- Purchase price per 1 unit
- Fees for trading cryptocurrency
- Costs (including accounting and legal costs, software costs)
- Exchange rate
- Selling price
- Selling fee, Accounting and legal costs
- Value of cryptocurrency in Canadian dollars
- Cryptocurrency units sold
- ACB (Adjusted Cost Base)
- Proceeds of disposition
- Type of Income (Business, Investment, property sell - capital gain)
- Cryptocurrency addresses
- Receipts for purchasing or transferring cryptocurrency
- Wallet records
Additionally, for individuals who trade cryptocurrency as a hobby, the essential records to maintain are likely to be fewer than those required for professional miners or primary business cryptocurrency traders.
Miners must also keep records of:
- Receipts for purchasing cryptocurrency mining hardware
- Receipts for expenses related to mining
- Mining pool contracts and records
- Other records of mining activities
- Disposal of cryptocurrency earned through mining
Individuals who use cryptocurrency as a medium of exchange should follow the first list provided by the CRA. The agency has classified Bitcoin, Ethereum, and XRP, among other cryptocurrencies, as commodities for the purpose of exchange.
Therefore, buying or selling goods and services using Ethereum is considered a barter transaction.
The value of the goods or services in Canadian dollars is the cost and sale price in this case.
For instance, if a kilogram of plums costs $6.00, and an "Applecoin" is used to purchase it, the cost and sale price will be $6.00.
When making a barter transaction, such as buying a good or service, sales taxes, including GST, HST, PST, or QST, may apply and should be recorded.
Service providers are also required to remit and pay these taxes to the government.
A requirement under Section 230 of the Income Tax Act mandates that Canadian taxpayers maintain adequate books and records. This obligation applies to anyone who is obliged to pay taxes or collect income tax, including non-residents conducting business in Canada. These records must be sufficient to ascertain the amount of income tax payable, and must be kept at the individual's place of business or residence.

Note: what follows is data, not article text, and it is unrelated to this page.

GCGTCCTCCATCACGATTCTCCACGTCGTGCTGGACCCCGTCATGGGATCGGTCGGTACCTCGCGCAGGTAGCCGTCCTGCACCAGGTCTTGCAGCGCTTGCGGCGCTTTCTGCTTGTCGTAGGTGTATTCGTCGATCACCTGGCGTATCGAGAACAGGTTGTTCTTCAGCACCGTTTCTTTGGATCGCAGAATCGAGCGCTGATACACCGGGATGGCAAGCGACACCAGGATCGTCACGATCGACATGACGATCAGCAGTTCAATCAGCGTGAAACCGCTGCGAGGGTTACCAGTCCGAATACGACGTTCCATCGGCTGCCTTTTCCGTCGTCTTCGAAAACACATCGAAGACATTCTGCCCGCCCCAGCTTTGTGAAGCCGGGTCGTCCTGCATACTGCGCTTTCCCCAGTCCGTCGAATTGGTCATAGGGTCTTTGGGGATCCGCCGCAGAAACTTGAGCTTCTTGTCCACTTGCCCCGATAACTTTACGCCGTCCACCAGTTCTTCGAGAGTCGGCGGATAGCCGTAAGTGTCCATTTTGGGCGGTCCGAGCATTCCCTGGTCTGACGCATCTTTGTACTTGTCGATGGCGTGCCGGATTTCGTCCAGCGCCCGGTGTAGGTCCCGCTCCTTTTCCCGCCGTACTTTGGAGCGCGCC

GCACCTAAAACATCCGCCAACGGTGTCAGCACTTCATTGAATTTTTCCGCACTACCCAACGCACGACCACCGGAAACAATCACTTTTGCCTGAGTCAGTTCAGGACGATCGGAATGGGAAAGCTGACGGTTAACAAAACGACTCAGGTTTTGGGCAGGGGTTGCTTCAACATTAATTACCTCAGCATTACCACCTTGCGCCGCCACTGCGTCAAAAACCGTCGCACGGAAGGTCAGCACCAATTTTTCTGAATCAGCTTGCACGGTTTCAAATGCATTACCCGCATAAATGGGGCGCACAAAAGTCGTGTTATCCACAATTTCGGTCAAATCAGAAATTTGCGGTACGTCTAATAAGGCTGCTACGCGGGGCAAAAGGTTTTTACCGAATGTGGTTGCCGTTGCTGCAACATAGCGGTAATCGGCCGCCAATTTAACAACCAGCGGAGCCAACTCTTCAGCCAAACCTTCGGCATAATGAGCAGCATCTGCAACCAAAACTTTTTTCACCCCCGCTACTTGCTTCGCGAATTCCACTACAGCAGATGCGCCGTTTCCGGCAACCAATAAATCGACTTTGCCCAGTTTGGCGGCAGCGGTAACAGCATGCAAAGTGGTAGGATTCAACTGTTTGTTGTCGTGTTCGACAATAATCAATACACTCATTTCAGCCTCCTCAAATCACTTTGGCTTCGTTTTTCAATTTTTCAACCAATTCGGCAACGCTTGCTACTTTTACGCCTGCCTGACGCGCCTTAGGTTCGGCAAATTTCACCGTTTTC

Keeping records of cryptocurrency is crucial for complying with the foreign property requirement, which obliges taxpayers who own more than CAD$100,000 in specified foreign property to fill out a Form T1135.
The CRA considers cryptocurrency, such as Bitcoin and Ethereum, as "funds or intangible property," and if held outside of Canada, it is considered specified foreign property, triggering the mandatory reporting requirement.
The $100,000 threshold is an aggregate value, and taxpayers must report it on the T1135 form if their foreign property, including cryptocurrency, is worth that much or more.
Download a free Microsoft Excel spreadsheet template for Cryptocurrency to calculate your profit from cryptocurrency transactions.
The requirement under Section 230 to keep adequate books and records for at least 6 years means that if you sold cryptocurrency in a certain year, you must keep the related documentation until six years later. Failure to comply with this requirement could result in criminal charges under Section 238 of the Income Tax Act. To ensure compliance and determine whether your transactions should be reported as capital gains or business income, it's advisable to consult with our team.
“Please note that the information provided in this article is of a general nature and may not be accurate for your specific situation. The information is current as of the date of posting and is not intended to provide legal advice. It's always recommended that you consult with a professional accountant and lawyer for personalized guidance and advice."